Bill designed to protect Idaho’s wine industry

A vineyard in the Sunnyslope area near Caldwell, Idaho, is shown in this October 2013 photo. A bill introduced in the Idaho Legislature seeks to protect winegrape harvest and production in the event a winery were to have its license suspended, revoked or not renewed for any reason.

BOISE — A bill designed to protect Idaho wineries and grape growers from unintended consequences license issues has been introduced in the Idaho Senate.

The bill would allow the harvest and production of winegrapes, as well as bottling operations, to continue even if a winery were to have its license suspended, revoked or not renewed for any reason.

Under current Idaho law, all of a winery’s manufacturing, bottling and sales and distribution operations must be halted in such cases.

The proposed update to Idaho law only deals with a winery’s manufacturing and bottling operations and not to its sales and distribution operations.

“An Idaho winery has a lot of different moving parts,” Idaho Wine Commission Legislative Educator Roger Batt told members of the Senate State Affairs Committee, which unanimously voted to print the bill. “When you shut down a winery, you also shut down the farming and bottling portions of that operation.”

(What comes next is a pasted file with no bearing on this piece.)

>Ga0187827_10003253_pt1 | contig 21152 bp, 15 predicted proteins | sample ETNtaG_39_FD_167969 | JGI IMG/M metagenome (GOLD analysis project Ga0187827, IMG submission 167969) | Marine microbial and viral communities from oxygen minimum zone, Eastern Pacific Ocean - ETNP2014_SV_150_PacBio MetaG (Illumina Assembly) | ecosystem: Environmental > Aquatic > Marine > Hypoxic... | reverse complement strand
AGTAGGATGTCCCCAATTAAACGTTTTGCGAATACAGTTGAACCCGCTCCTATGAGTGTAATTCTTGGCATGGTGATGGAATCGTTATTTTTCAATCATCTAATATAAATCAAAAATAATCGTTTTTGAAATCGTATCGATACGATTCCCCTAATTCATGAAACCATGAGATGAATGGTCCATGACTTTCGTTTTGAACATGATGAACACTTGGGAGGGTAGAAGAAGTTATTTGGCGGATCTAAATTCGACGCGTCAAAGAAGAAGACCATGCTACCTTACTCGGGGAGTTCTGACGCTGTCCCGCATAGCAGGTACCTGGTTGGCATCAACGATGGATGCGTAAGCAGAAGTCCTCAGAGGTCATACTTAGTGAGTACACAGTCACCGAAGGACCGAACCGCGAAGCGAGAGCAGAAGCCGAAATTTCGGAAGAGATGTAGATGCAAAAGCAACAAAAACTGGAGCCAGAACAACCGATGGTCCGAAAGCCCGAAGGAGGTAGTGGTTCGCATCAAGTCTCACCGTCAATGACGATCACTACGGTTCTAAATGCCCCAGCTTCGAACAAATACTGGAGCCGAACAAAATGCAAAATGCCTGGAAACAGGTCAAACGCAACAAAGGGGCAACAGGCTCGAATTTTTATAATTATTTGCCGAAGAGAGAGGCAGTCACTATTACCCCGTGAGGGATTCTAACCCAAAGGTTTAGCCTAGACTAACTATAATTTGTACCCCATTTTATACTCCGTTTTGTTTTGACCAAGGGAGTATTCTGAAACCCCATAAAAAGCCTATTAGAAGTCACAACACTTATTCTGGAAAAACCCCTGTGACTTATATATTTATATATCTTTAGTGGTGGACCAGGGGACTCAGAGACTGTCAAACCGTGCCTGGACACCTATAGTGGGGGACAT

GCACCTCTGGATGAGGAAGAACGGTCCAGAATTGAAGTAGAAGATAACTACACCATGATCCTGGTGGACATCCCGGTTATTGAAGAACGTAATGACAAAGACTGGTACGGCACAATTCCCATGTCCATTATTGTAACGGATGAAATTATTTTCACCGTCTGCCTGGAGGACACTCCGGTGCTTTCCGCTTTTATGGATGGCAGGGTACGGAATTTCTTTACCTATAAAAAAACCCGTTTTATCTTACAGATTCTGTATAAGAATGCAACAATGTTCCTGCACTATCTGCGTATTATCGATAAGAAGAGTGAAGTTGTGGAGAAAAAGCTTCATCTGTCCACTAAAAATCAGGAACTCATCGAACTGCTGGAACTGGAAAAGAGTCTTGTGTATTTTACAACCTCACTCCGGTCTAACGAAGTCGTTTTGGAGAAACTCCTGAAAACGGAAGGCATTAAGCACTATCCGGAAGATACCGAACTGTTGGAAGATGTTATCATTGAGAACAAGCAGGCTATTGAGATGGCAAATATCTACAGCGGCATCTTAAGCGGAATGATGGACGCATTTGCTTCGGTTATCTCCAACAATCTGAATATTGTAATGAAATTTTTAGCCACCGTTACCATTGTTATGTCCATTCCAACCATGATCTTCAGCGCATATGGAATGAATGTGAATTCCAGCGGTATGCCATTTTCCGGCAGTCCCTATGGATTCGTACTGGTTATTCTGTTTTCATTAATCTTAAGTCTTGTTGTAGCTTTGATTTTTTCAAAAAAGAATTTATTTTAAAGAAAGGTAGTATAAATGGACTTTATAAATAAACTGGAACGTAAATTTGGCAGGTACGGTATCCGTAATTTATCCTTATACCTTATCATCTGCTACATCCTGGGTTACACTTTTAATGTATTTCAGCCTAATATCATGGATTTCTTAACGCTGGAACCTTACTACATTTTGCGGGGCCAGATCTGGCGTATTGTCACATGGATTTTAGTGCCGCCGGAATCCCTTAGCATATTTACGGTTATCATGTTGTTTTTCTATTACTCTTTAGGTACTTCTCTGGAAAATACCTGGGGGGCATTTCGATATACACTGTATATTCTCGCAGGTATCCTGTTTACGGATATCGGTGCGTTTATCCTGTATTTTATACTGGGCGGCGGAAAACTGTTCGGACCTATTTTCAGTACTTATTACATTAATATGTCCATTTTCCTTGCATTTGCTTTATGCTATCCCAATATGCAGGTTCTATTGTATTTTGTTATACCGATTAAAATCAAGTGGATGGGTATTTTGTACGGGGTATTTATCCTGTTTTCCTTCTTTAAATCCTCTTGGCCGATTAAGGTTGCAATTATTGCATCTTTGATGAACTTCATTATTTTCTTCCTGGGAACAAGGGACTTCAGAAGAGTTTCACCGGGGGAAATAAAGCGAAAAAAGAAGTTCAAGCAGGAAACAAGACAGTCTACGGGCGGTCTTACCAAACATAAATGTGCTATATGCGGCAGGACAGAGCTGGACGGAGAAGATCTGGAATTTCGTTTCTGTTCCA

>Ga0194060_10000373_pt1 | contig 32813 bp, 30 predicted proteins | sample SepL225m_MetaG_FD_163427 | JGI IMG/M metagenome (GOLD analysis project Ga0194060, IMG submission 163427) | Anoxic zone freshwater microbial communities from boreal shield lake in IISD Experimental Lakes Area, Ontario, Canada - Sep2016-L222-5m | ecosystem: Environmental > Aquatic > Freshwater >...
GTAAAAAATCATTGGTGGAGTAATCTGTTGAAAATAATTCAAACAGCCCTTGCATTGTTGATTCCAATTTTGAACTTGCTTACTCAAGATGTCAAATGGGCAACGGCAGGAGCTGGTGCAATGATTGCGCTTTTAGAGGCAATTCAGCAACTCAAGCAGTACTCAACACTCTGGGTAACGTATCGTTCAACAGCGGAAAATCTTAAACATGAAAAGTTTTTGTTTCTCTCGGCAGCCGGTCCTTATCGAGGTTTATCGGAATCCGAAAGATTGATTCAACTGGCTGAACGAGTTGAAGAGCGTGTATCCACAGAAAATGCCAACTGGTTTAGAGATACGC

Batt said the legislation is important because if the bottling and manufacturing operations of a winery are shut down, “then the farming contracts that the winery has with the producers basically are void and nobody gets paid.”

He said there have been two recent incidents where a winery’s license was not renewed because the owner moved to another residence and didn’t get their license renewal notices through the mail in time. In both cases, all operations were shut down for a period of time.

Luckily, he added, that didn’t happen during harvest time.

If it did, “It would be extremely detrimental to that winery because you could lose a partial amount or maybe all of your crop for that production year,” he said. “That would set the winery back so much that in the case of small wineries, it would probably close them down permanently.”

The legislation was proposed by the wine commission, which represents wine producers and grape growers in Idaho.

IWC Executive Director Moya Shatz-Dolsby said the change to Idaho law is crucial to protect the state’s fast-growing wine industry.

If a winery’s manufacturing and bottling operations did cease because a license wasn’t renewed in time, “It could really put a damper on a winery’s operations; it would be devastating,” she said. “The wine is a living thing; you can’t just not do anything with it for weeks or months until you get your license back.”

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